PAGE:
For those unfamiliar with the story of Sybil Dorsett, she was a woman with dissociative identity disorder who had as many as 16 different personalities which would dominate and reveal themselves at different times. Made famous first by the non-fiction book, Sybil, then the 1976 movie starring Sally Field, Sybil was one of the most famously documented cases of this disorder ever documented. While victims of this disorder typically don’t have this extreme of a case, there is one group of people who have made a parallel leap into what is very similar: just about everyone on the (digital) planet.
Sybil, the person, had personalities including the following: herself, a young French girl, two personalities named Peggy Lou (one assertive and enthusiastic while the other was fearful and angry), a thoughtful homebody, an emotional writer and painter, a talented musician, a male personality which was a builder and carpenter, another male personality that was a handyman, a personality interested in politics, one that was listless, one that was an actual baby, one that was critical of Sybil (the original personality), one that was afraid but determined to achieve fulfillment, one that was vivacious and liked to laugh and, finally, one that was a perpetual teenager.
How does the story of Sybil relate to “everyone on the (digital) planet?” An excellent article on YourStory.com shares a few examples which I’ve expanded on.
While technology has quickly evolved which allows marketers to collect data in which a consumer’s journey towards any purchase can be tracked to include key influencing factors like marketing messages, websites, emails, banner ads and offline messages, today’s consumers have so many platforms, channels and devices in which to make that journey. The Sybil analogy comes into play because every consumer has a preference on which activities they perform not only on which devices but on which platforms.
For example, Melissa might choose a desktop to shop for cars rather than a mobile device. She may use Facebook for personal interactions and business or entertainment recommendations while using Twitter for political commentary or activity-based messages and she may prefer to do those on a mobile device. Compound these with the fact that Melissa may not be doing some of these activities for herself but on behalf of another and you have a bunch of different digital personalities (footprints) happening. The problem is that there is no context.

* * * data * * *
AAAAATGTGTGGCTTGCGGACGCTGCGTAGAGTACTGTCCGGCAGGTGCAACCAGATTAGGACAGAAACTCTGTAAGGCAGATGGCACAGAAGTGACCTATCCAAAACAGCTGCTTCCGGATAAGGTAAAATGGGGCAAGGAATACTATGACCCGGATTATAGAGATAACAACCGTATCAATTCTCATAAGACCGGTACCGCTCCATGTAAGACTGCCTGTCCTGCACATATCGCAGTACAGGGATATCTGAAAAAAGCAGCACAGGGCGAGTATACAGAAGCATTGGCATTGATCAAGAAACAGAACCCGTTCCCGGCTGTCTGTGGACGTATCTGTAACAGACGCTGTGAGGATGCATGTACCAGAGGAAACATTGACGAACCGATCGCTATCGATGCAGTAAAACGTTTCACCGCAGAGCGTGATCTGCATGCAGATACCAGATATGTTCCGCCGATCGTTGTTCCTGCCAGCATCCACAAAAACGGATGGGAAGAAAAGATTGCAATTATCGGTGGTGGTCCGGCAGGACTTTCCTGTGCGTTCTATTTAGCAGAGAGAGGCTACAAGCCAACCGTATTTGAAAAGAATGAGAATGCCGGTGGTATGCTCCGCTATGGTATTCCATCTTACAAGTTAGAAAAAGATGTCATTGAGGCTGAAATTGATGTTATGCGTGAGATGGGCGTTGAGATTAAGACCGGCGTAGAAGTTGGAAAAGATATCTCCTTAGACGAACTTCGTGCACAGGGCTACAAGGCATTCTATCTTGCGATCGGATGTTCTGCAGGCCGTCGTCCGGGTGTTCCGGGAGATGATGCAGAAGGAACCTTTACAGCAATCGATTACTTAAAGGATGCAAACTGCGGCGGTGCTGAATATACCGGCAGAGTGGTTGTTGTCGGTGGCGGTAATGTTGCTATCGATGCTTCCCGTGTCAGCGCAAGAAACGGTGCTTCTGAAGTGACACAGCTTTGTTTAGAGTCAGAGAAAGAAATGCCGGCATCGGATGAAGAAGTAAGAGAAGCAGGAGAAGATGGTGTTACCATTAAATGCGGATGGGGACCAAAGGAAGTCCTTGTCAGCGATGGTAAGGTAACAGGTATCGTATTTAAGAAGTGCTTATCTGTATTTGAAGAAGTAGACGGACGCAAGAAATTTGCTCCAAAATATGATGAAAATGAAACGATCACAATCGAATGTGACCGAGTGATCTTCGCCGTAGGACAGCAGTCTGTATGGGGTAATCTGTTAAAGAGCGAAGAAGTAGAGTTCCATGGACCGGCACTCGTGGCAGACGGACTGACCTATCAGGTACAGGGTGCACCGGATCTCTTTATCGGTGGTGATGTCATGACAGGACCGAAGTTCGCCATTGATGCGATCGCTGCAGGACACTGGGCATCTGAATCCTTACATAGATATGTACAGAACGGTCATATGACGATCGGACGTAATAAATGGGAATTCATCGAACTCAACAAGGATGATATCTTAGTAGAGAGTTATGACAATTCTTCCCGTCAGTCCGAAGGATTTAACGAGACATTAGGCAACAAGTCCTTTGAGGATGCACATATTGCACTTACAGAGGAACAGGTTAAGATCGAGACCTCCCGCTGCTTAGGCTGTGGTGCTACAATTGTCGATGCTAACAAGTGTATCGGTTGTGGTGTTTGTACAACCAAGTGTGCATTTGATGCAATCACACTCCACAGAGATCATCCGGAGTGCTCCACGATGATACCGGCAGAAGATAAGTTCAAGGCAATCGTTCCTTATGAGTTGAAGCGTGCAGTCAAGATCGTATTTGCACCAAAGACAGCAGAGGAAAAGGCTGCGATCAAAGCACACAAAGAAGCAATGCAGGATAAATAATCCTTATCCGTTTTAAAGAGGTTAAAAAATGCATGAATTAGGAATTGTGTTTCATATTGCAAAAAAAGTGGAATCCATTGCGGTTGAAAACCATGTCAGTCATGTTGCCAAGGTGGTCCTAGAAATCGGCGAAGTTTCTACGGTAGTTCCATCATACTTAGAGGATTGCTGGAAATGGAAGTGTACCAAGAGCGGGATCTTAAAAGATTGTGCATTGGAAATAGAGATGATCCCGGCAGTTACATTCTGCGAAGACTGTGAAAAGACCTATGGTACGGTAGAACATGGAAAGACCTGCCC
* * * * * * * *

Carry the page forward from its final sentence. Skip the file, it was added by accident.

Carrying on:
What if Melissa is helping her brother identify good cars for him, but really only uses her desktop to check e-mails and write about the country music bands and festivals she likes attending? Perhaps all of the dancing tweets, retweets and information sharing are actually because her daughter is a dance aficionado? If she’s talking about a movie her husband enjoyed on Facebook, what digital indicator is she leaving?
There exists a lot of data in the universe that marketers can tap to deliver more personalized, relevant and actionable messages which, in the best result, produce more sales. But consumers are no longer that transparent. Delivering an ad to Melissa on her desktop computer about a car while she is trying to blog about Garth Brooks is probably a waste of money – especially considering she was never interested in buying a car but only gathering information for her brother. In the same way, delivering ads on Twitter to Melissa about movies or on Facebook about dancing may be.
Even though the data says they are relevant, they may not be because the data cannot tell you context or intent nor identify preferences on platform usage.
The data is out there and the touchpoints can tell you the journey that was taken to a sale or conversion. What it cannot necessarily tell you (unless you dig deep – and are a data scientist) are both what the motivations behind those activities were, whether they were of self-interest or not and whether there are more effective platforms on which to deliver your message than others.
Marketing is only going to get more complicated and it’s no longer a matter of whether the data exists (there is a ton), but also having the knowledge to know which data is relevant, which platform its relevant on, how to best deliver that message in a personalized way, get a conversion and, ultimately, a sale.
Data is no longer about simply having it but rather about trying to decipher which personality a given individual is demonstrating at any given time.
Author: Arnold Tijerina
Arnold Tijerina has over 14 years experience in the auto industry, 7 of which were in retail before transitioning to positions which allowed him to share his knowledge and expertise in sales, digital marketing and social media with dealers. His retail experience encompasses most dealership sales and management positions with the majority of it as an Internet Director for two large auto groups in Southern California.